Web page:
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The Forum > General Discussion > States and territories - it's time to throw them out!

States and territories - it's time to throw them out!

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"The reason Australia has a federal Constitution is a negative one. It was due to fear from the colonies of domination by each other or by the new national government.

Taken at its best, the adoption of federalism in preference to a unitary system was the necessary price of creating Australia as a nation. At its worst, it was a base compromise pandering to colonial jealousies, which now saddles Australia with an unnecessarily complex and expensive form of government."

https://indaily.com.au/opinion/2017/01/17/hawke-is-right-its-time-to-abolish-the-states/

For example in my Federal electorate alone, it has about six State members of Parliament in it!

For me, I'll gladly vote on yes to getting rid of the States and Territories. I'll turn out with with pride on this one and vote yes, regardless of any Labor, Liberal and Greens thugs throwing bricks through my windows demanding I vote no!
Posted by NathanJ, Friday, 27 April 2018 11:18:47 PM
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Dear NathanJ,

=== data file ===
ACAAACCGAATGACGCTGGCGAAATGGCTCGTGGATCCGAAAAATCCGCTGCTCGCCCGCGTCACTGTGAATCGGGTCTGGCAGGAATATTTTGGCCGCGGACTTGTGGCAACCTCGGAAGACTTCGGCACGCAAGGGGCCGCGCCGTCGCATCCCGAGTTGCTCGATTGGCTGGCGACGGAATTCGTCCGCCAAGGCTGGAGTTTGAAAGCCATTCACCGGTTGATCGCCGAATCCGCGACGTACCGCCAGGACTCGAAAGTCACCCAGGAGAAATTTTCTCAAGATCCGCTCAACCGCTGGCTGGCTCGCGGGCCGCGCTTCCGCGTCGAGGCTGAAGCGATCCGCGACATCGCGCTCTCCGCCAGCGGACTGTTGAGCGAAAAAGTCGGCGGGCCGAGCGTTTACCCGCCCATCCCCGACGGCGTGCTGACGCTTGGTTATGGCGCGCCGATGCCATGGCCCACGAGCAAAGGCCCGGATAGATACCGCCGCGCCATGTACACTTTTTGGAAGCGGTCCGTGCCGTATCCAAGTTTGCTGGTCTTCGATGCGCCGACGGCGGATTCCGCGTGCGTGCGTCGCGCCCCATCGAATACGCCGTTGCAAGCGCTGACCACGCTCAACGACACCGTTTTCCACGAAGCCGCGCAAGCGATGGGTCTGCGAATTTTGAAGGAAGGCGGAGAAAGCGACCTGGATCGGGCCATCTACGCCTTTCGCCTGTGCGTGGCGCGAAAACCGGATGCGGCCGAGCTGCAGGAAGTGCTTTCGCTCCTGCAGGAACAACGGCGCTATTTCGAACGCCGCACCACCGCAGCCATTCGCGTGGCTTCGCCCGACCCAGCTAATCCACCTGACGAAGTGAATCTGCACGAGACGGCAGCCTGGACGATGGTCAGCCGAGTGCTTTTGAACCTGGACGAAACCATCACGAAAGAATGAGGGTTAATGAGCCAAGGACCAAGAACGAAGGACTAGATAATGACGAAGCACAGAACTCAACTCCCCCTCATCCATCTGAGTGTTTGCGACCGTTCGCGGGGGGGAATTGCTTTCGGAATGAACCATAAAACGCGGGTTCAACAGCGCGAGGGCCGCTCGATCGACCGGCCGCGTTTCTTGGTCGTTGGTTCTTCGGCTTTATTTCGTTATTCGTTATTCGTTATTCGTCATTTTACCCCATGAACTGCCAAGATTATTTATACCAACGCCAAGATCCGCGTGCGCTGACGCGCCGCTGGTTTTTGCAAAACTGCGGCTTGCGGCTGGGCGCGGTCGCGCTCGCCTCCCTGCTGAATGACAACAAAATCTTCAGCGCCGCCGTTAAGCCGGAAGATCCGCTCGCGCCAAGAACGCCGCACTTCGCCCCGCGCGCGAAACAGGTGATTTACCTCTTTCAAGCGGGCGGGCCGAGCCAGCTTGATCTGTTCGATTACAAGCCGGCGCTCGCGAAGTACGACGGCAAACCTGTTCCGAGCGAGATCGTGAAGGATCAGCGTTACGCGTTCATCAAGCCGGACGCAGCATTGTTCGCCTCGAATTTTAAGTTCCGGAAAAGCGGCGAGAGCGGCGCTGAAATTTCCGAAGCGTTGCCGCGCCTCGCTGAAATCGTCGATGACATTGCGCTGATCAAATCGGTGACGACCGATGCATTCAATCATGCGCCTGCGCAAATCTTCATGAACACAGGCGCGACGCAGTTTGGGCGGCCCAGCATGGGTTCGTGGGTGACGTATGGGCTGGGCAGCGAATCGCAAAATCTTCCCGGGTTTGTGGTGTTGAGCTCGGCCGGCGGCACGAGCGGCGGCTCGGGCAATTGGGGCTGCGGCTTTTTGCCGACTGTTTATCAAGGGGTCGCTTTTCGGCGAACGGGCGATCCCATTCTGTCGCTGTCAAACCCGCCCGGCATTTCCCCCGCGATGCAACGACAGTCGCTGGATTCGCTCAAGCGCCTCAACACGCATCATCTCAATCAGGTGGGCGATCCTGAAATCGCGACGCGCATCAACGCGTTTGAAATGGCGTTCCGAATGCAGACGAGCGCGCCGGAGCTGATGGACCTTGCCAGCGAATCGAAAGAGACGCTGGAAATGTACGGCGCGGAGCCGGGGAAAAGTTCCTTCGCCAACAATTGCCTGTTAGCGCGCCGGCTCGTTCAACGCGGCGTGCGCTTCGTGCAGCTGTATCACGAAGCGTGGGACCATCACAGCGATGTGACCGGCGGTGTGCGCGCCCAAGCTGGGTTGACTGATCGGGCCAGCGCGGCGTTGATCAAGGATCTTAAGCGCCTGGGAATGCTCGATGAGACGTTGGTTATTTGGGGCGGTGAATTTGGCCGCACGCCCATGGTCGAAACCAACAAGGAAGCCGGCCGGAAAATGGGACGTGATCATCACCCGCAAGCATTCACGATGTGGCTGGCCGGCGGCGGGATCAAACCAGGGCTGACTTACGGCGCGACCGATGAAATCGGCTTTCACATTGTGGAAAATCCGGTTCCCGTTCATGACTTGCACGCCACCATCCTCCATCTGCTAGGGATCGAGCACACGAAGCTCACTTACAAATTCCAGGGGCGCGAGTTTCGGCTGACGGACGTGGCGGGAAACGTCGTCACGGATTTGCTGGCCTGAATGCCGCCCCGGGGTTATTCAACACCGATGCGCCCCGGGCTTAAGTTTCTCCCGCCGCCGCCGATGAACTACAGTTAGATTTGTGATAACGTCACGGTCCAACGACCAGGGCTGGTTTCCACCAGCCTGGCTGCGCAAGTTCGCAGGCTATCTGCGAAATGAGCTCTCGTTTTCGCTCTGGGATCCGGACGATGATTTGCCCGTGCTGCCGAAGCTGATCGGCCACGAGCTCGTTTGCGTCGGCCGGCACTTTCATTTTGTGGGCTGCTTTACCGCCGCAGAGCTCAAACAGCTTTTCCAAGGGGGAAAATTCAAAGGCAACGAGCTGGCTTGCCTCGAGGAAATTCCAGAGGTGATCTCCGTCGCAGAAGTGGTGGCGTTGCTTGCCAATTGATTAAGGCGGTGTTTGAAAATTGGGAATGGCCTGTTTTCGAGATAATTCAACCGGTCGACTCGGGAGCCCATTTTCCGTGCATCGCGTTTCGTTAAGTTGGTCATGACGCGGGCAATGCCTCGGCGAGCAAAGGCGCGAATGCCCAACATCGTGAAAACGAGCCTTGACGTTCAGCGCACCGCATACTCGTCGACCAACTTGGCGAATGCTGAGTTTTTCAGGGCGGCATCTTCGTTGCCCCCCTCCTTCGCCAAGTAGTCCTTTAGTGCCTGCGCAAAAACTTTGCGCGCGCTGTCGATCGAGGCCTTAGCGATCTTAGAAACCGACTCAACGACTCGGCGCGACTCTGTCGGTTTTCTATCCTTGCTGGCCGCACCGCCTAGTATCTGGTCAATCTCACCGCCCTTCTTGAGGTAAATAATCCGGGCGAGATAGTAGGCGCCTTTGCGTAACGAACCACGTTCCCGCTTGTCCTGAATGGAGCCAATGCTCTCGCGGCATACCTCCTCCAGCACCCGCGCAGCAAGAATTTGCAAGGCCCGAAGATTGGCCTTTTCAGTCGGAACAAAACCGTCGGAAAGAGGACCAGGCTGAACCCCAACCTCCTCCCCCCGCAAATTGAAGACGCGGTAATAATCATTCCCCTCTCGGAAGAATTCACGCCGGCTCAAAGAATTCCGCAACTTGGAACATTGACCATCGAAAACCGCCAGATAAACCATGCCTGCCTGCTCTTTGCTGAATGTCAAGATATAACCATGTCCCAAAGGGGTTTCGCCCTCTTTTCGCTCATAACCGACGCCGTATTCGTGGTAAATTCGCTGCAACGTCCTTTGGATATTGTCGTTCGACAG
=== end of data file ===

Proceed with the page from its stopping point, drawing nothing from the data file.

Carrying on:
My usual response to this suggestion is to point out that every 3-4 years most of us have five opportunities to have a say in who governs us and what checks and balances are put in place.

Two at the Federal level (upper and lower houses), two at a State level (upper and lower houses where applicable), and one at a local level as in Council elections.

Australians have that delightfully perverse tendency to vote for one party federally but another at the state level thus ensuring checks against the total domination by one.

You sir are proposing to strip 2/5ths of my capacity to have a say in who gets to govern my life and to also rob me of the opportunity to place limits on their capacity to engage in ideological forays.

What accompanying changes do you propose to implement to correct this?

Remember democracy doesn't always translate to efficiency and it was never meant to. China is a good example of this. But I'm pretty partial to our system over theirs, aren't you?
Posted by SteeleRedux, Saturday, 28 April 2018 10:19:01 AM
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Dear Nathan,

You've raised a topic that Peter Costello wrote about in
his Memoirs, "The Costello Memoirs," published by
Melbourne University Press in 2008. Apparently Mr Costello
also saw the problem of federalism and felt it needed to
be fixed.

He wrote:

"In 1900 Federation was a great success, the coming together of
colonies in a customs and economic union within an empire. But
the empire has faded and the nation now has consciousness of
itself. We are no longer dealing with self-governing sovereign
colonies. I believed that by giving the states a revenue base
a financial free kick - we would restore that sense of
sovereignty. It was a failed hope. States are moving towards
the role of service delivery more on the model of divisional
offices than sovereign, independent Governments. Legally,
constitutionally and practically we must fix the problem of
federalism."
Posted by Foxy, Saturday, 28 April 2018 10:22:42 AM
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cont'd ...

I forgot to add that personally, I like having a say